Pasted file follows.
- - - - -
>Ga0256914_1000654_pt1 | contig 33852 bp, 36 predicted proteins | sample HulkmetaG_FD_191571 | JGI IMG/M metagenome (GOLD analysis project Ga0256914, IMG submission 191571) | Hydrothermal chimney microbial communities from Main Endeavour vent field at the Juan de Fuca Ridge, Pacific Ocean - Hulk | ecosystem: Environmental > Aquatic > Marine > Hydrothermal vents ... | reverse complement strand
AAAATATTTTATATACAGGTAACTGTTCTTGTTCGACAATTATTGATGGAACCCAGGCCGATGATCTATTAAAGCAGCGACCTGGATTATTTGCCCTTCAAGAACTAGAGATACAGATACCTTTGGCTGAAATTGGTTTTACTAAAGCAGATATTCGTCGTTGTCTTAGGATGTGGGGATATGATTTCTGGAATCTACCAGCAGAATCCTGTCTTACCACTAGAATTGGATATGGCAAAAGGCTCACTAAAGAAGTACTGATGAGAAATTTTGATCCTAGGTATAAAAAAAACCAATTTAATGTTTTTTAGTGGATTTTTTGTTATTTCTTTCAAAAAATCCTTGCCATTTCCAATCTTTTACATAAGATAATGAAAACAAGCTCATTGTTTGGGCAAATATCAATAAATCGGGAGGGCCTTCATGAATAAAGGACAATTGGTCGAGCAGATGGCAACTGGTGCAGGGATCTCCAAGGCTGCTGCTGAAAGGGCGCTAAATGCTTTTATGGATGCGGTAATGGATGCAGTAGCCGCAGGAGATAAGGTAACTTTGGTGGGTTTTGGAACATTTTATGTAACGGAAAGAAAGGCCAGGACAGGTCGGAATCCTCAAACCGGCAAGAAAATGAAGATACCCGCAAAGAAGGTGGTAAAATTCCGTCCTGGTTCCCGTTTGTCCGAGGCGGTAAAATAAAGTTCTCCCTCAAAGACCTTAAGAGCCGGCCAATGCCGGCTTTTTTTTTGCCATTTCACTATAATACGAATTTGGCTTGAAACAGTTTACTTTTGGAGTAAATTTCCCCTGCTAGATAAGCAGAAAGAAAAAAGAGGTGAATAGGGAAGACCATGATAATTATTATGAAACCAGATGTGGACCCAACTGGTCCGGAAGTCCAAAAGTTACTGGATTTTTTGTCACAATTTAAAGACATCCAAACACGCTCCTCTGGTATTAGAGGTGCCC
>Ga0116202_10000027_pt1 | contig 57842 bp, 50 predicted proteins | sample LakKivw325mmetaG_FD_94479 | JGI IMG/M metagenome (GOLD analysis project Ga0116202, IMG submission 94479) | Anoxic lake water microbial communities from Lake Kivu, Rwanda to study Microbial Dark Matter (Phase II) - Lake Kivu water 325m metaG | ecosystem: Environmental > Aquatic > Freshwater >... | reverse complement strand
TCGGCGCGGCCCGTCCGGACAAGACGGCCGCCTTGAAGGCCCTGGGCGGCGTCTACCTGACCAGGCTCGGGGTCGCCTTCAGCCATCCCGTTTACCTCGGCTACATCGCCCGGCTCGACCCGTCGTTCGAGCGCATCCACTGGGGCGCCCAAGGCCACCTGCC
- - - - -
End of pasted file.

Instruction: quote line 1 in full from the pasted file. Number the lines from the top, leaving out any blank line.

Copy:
>Ga0256914_1000654_pt1 | contig 33852 bp, 36 predicted proteins | sample HulkmetaG_FD_191571 | JGI IMG/M metagenome (GOLD analysis project Ga0256914, IMG submission 191571) | Hydrothermal chimney microbial communities from Main Endeavour vent field at the Juan de Fuca Ridge, Pacific Ocean - Hulk | ecosystem: Environmental > Aquatic > Marine > Hydrothermal vents ... | reverse complement strand